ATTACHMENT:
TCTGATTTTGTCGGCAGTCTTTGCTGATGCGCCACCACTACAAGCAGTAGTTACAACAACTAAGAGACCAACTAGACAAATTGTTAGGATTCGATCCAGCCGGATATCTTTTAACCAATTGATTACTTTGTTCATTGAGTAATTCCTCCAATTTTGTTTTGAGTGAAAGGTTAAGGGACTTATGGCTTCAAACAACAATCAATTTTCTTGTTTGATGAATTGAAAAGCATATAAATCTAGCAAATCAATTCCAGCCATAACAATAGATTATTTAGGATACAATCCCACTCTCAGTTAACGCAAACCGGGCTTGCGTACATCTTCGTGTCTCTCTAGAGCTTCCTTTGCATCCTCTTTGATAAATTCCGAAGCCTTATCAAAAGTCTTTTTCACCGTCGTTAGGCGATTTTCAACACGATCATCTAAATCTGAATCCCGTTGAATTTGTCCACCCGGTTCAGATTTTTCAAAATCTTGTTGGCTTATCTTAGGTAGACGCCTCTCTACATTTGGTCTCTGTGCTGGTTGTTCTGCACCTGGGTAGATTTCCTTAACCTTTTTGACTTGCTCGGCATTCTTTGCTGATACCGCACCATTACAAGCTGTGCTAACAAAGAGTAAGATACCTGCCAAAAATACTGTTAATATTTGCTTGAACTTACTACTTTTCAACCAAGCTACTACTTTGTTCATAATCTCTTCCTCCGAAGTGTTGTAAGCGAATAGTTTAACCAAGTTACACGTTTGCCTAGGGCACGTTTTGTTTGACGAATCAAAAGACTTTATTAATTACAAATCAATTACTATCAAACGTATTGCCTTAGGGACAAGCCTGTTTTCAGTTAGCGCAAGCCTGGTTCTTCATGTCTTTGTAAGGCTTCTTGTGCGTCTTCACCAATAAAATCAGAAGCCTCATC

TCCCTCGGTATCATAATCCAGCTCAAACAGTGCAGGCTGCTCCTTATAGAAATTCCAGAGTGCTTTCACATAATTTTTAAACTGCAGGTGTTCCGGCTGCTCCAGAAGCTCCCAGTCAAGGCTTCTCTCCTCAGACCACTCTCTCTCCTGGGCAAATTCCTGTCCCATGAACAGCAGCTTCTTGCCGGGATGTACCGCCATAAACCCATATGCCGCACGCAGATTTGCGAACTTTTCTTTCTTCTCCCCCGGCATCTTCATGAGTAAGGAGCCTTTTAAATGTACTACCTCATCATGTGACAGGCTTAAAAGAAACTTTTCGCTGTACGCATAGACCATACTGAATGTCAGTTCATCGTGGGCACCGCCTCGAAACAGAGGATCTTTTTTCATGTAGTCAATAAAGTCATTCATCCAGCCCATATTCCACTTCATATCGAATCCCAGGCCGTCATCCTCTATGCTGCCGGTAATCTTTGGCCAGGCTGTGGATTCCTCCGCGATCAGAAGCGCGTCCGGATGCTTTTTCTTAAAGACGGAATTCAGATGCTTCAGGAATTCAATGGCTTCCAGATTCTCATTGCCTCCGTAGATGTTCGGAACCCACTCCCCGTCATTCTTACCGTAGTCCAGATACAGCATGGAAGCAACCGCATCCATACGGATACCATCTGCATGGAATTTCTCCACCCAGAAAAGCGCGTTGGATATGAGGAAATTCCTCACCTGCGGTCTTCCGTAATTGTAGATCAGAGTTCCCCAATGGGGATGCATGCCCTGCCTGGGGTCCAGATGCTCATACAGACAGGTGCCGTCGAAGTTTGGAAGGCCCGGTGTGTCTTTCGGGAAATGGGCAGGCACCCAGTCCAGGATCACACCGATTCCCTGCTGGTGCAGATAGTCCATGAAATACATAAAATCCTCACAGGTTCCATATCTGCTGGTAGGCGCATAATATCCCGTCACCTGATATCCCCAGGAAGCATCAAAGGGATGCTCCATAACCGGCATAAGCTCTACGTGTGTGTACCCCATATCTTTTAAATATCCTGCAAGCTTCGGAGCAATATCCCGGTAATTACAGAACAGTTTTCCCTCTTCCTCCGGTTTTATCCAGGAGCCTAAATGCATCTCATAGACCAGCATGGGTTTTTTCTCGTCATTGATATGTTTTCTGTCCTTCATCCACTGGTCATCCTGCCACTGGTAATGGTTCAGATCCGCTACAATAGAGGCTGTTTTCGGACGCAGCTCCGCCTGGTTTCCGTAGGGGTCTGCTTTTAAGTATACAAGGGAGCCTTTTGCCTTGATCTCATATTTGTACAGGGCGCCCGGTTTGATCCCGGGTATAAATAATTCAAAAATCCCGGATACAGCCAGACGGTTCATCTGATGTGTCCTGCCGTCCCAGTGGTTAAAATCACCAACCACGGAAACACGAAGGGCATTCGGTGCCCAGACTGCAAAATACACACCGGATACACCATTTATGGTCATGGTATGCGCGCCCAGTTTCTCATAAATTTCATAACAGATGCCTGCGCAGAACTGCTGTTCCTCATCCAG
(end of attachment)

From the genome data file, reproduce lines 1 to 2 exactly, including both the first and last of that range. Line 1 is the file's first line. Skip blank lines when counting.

TCTGATTTTGTCGGCAGTCTTTGCTGATGCGCCACCACTACAAGCAGTAGTTACAACAACTAAGAGACCAACTAGACAAATTGTTAGGATTCGATCCAGCCGGATATCTTTTAACCAATTGATTACTTTGTTCATTGAGTAATTCCTCCAATTTTGTTTTGAGTGAAAGGTTAAGGGACTTATGGCTTCAAACAACAATCAATTTTCTTGTTTGATGAATTGAAAAGCATATAAATCTAGCAAATCAATTCCAGCCATAACAATAGATTATTTAGGATACAATCCCACTCTCAGTTAACGCAAACCGGGCTTGCGTACATCTTCGTGTCTCTCTAGAGCTTCCTTTGCATCCTCTTTGATAAATTCCGAAGCCTTATCAAAAGTCTTTTTCACCGTCGTTAGGCGATTTTCAACACGATCATCTAAATCTGAATCCCGTTGAATTTGTCCACCCGGTTCAGATTTTTCAAAATCTTGTTGGCTTATCTTAGGTAGACGCCTCTCTACATTTGGTCTCTGTGCTGGTTGTTCTGCACCTGGGTAGATTTCCTTAACCTTTTTGACTTGCTCGGCATTCTTTGCTGATACCGCACCATTACAAGCTGTGCTAACAAAGAGTAAGATACCTGCCAAAAATACTGTTAATATTTGCTTGAACTTACTACTTTTCAACCAAGCTACTACTTTGTTCATAATCTCTTCCTCCGAAGTGTTGTAAGCGAATAGTTTAACCAAGTTACACGTTTGCCTAGGGCACGTTTTGTTTGACGAATCAAAAGACTTTATTAATTACAAATCAATTACTATCAAACGTATTGCCTTAGGGACAAGCCTGTTTTCAGTTAGCGCAAGCCTGGTTCTTCATGTCTTTGTAAGGCTTCTTGTGCGTCTTCACCAATAAAATCAGAAGCCTCATC

TCCCTCGGTATCATAATCCAGCTCAAACAGTGCAGGCTGCTCCTTATAGAAATTCCAGAGTGCTTTCACATAATTTTTAAACTGCAGGTGTTCCGGCTGCTCCAGAAGCTCCCAGTCAAGGCTTCTCTCCTCAGACCACTCTCTCTCCTGGGCAAATTCCTGTCCCATGAACAGCAGCTTCTTGCCGGGATGTACCGCCATAAACCCATATGCCGCACGCAGATTTGCGAACTTTTCTTTCTTCTCCCCCGGCATCTTCATGAGTAAGGAGCCTTTTAAATGTACTACCTCATCATGTGACAGGCTTAAAAGAAACTTTTCGCTGTACGCATAGACCATACTGAATGTCAGTTCATCGTGGGCACCGCCTCGAAACAGAGGATCTTTTTTCATGTAGTCAATAAAGTCATTCATCCAGCCCATATTCCACTTCATATCGAATCCCAGGCCGTCATCCTCTATGCTGCCGGTAATCTTTGGCCAGGCTGTGGATTCCTCCGCGATCAGAAGCGCGTCCGGATGCTTTTTCTTAAAGACGGAATTCAGATGCTTCAGGAATTCAATGGCTTCCAGATTCTCATTGCCTCCGTAGATGTTCGGAACCCACTCCCCGTCATTCTTACCGTAGTCCAGATACAGCATGGAAGCAACCGCATCCATACGGATACCATCTGCATGGAATTTCTCCACCCAGAAAAGCGCGTTGGATATGAGGAAATTCCTCACCTGCGGTCTTCCGTAATTGTAGATCAGAGTTCCCCAATGGGGATGCATGCCCTGCCTGGGGTCCAGATGCTCATACAGACAGGTGCCGTCGAAGTTTGGAAGGCCCGGTGTGTCTTTCGGGAAATGGGCAGGCACCCAGTCCAGGATCACACCGATTCCCTGCTGGTGCAGATAGTCCATGAAATACATAAAATCCTCACAGGTTCCATATCTGCTGGTAGGCGCATAATATCCCGTCACCTGATATCCCCAGGAAGCATCAAAGGGATGCTCCATAACCGGCATAAGCTCTACGTGTGTGTACCCCATATCTTTTAAATATCCTGCAAGCTTCGGAGCAATATCCCGGTAATTACAGAACAGTTTTCCCTCTTCCTCCGGTTTTATCCAGGAGCCTAAATGCATCTCATAGACCAGCATGGGTTTTTTCTCGTCATTGATATGTTTTCTGTCCTTCATCCACTGGTCATCCTGCCACTGGTAATGGTTCAGATCCGCTACAATAGAGGCTGTTTTCGGACGCAGCTCCGCCTGGTTTCCGTAGGGGTCTGCTTTTAAGTATACAAGGGAGCCTTTTGCCTTGATCTCATATTTGTACAGGGCGCCCGGTTTGATCCCGGGTATAAATAATTCAAAAATCCCGGATACAGCCAGACGGTTCATCTGATGTGTCCTGCCGTCCCAGTGGTTAAAATCACCAACCACGGAAACACGAAGGGCATTCGGTGCCCAGACTGCAAAATACACACCGGATACACCATTTATGGTCATGGTATGCGCGCCCAGTTTCTCATAAATTTCATAACAGATGCCTGCGCAGAACTGCTGTTCCTCATCCAG